Returning to the eleven well-known true metals, viz., aluminum, copper, gold, iron, lead, mercury, nickel, platinum, silver, tin and zinc, wonderful progress has been made during recent years in the matter of their production. Few of us appreciate the extent to which we are absolutely dependent on some of these substances which, a generation ago, were so rare. It is quite impossible now to conceive of a metal-less civilization, or one in which they were so costly as to be practically unavailable for the ordinary affairs and circumstances of life. In the home, the office, the factory and the club they confront us everywhere. Upon the person of a day laborer ordinarily clothed, half of the list will usually be found, while in the home of the average well-to-do citizen every one, except perhaps platinum, will exist in more or less abundance. It will be both interesting and instructive to note just what amounts of these metals have been taken from the crust of the globe during recent years, for the benefit of our modern civilization.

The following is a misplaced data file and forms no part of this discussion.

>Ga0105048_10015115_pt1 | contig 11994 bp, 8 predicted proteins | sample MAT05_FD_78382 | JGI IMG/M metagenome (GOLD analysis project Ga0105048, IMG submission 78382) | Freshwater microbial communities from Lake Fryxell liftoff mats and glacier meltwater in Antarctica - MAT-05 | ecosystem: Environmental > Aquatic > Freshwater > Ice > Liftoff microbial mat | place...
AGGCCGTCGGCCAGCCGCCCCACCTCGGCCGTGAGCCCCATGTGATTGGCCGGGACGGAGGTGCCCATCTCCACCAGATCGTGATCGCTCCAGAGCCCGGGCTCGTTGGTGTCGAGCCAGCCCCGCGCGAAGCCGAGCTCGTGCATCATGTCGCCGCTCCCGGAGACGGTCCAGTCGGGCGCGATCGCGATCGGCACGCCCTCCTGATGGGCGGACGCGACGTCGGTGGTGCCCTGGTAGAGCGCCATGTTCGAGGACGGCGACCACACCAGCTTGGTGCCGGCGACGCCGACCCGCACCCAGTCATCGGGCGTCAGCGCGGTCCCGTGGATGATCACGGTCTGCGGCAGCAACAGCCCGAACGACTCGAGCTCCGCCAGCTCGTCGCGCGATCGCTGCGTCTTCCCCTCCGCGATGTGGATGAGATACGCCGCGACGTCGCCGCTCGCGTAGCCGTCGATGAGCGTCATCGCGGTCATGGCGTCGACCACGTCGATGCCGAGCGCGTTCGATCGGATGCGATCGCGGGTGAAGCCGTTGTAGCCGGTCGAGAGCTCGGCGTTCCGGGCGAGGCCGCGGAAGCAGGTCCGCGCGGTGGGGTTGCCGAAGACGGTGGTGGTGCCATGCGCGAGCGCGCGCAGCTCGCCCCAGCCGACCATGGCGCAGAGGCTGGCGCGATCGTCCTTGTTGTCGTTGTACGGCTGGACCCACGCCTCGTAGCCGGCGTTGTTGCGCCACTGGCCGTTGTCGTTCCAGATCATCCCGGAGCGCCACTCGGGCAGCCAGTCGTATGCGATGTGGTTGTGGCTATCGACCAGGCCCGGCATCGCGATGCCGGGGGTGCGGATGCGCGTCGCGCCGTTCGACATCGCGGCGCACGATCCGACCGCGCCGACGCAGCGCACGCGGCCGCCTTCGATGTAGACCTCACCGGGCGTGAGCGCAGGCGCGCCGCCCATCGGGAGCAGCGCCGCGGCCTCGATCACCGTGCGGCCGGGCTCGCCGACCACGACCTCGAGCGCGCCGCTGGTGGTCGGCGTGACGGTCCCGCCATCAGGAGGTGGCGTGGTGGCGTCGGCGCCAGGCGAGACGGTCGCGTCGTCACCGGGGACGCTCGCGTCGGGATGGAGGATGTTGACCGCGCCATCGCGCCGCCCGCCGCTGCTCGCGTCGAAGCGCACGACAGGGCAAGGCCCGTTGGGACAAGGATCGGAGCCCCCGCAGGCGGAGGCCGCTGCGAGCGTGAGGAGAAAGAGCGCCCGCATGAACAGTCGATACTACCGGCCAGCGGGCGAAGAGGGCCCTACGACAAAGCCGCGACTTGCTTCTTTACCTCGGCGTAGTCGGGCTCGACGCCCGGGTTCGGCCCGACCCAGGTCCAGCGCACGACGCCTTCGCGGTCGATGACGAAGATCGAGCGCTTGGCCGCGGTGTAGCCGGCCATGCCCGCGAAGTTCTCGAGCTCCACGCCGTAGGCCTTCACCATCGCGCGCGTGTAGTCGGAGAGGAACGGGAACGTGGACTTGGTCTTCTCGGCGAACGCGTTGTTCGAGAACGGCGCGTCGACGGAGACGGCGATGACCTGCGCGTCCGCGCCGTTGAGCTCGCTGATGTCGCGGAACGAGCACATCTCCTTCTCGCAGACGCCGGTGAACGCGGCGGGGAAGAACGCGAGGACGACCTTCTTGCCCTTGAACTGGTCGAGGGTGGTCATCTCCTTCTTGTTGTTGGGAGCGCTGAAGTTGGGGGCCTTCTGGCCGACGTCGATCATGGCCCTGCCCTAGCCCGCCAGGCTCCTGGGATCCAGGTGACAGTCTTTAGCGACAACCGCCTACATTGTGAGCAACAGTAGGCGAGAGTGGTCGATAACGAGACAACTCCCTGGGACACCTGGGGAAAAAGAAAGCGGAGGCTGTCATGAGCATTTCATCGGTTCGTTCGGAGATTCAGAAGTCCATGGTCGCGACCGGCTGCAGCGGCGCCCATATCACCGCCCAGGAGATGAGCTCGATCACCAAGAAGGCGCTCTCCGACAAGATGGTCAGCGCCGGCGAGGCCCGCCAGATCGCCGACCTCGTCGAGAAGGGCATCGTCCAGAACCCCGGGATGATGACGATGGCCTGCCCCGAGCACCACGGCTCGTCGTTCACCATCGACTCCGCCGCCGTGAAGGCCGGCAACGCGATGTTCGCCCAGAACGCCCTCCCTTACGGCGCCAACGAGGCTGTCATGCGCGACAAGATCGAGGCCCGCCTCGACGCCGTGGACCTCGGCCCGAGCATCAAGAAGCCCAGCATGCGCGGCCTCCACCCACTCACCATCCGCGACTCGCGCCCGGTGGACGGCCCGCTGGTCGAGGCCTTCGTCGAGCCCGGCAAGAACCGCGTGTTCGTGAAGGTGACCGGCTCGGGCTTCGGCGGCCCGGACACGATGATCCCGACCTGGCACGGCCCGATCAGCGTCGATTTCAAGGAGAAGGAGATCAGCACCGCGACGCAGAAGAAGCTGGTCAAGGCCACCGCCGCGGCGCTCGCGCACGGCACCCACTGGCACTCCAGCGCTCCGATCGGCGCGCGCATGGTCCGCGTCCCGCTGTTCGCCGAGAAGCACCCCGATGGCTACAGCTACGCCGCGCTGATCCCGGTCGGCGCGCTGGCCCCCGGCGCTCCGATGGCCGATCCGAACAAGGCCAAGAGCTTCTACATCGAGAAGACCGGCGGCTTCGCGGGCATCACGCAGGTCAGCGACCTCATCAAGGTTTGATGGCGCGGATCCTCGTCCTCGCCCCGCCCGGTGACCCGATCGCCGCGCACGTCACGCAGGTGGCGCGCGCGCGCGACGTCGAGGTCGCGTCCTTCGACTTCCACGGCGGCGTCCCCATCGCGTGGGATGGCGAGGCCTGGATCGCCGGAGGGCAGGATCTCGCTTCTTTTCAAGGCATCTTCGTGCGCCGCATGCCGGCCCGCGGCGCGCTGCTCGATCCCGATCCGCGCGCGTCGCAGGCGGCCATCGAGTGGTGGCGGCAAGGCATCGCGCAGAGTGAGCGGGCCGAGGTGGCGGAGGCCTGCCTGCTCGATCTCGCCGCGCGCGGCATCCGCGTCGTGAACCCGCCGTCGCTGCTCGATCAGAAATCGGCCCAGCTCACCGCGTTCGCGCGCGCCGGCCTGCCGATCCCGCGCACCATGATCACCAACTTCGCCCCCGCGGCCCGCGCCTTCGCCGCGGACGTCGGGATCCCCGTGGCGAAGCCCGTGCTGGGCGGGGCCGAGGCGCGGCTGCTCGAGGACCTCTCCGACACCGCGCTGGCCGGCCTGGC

This metal began to appear on the market as a costly curiosity, in 1888, just twenty years ago, commanding a price of $5 per pound, and the total world's output for that year did not exceed 50 tons. By the end of the century, however, the annual production had increased to nearly 5,000 tons, while the price had fallen to $1.50 per pound. Since then there has been a steady increase of output until during 1906 it amounted to about 20,000 tons, while the price had fallen to 35 cents, causing the metal to be available in so many ways and forms that the civilized world would now find very great difficulty in getting along without it. But, remarkable as has been this growth, it is as nothing to what may be expected in the near future. For aluminum is the most abundant of all the metals, existing in such enormous quantity in the crust of the earth, and in deposits so accessible and so easily mined, that it is certain to become, before another century has passed, and as soon as its metallurgy has been perfected, the rival and supplanter of iron. Every clay bank and slate quarry is a high-grade mine of the metal, only we have not yet learned how to extract it cheaply from these ores. Innumerable other rocks and formations contain it in various quantities. A well-known geologist has recently calculated that 8.13 per cent, of the earth's crust is aluminum, against 4.71 per cent, for iron, and less than one tenth of one per cent, for copper. Bulk for bulk, aluminum has one third the weight of iron. In tensile strength it is almost the equivalent of cast iron, though far inferior in that respect to steel. Yet the metallurgists are rapidly learning how to increase its strength by alloying with it other metals, and when it can be produced at a price not more than two or three times that of iron, it will certainly replace it very extensively. For it is far more ductile and malleable, it melts at half the temperature, and so may be cut or forged into bars, sheets and tubes at much less cost; it is practically unalterable in the air or water, while iron and steel disappear in rust in a very few years, unless very carefully protected by paint or grease or cement. As yet there is but one ore from which the metal can be produced with reasonable economy, the mineral known as bauxite, which has been found at only a few places, and in masses of comparatively small extent. The rate at which the demand for the metal is now growing will result in their exhaustion in a few years. The great metallurgical problem of the day, therefore, is to devise a means for the extraction of aluminum cheaply from its most abundant ore, ordinary clay. This problem is perhaps on the verge of solution. In another decade we are almost certain to see the metal a staple on the markets of the world at not to exceed five to ten cents per pound. When that day arrives a revolution will have occurred in the industries that it is difficult now to apprehend.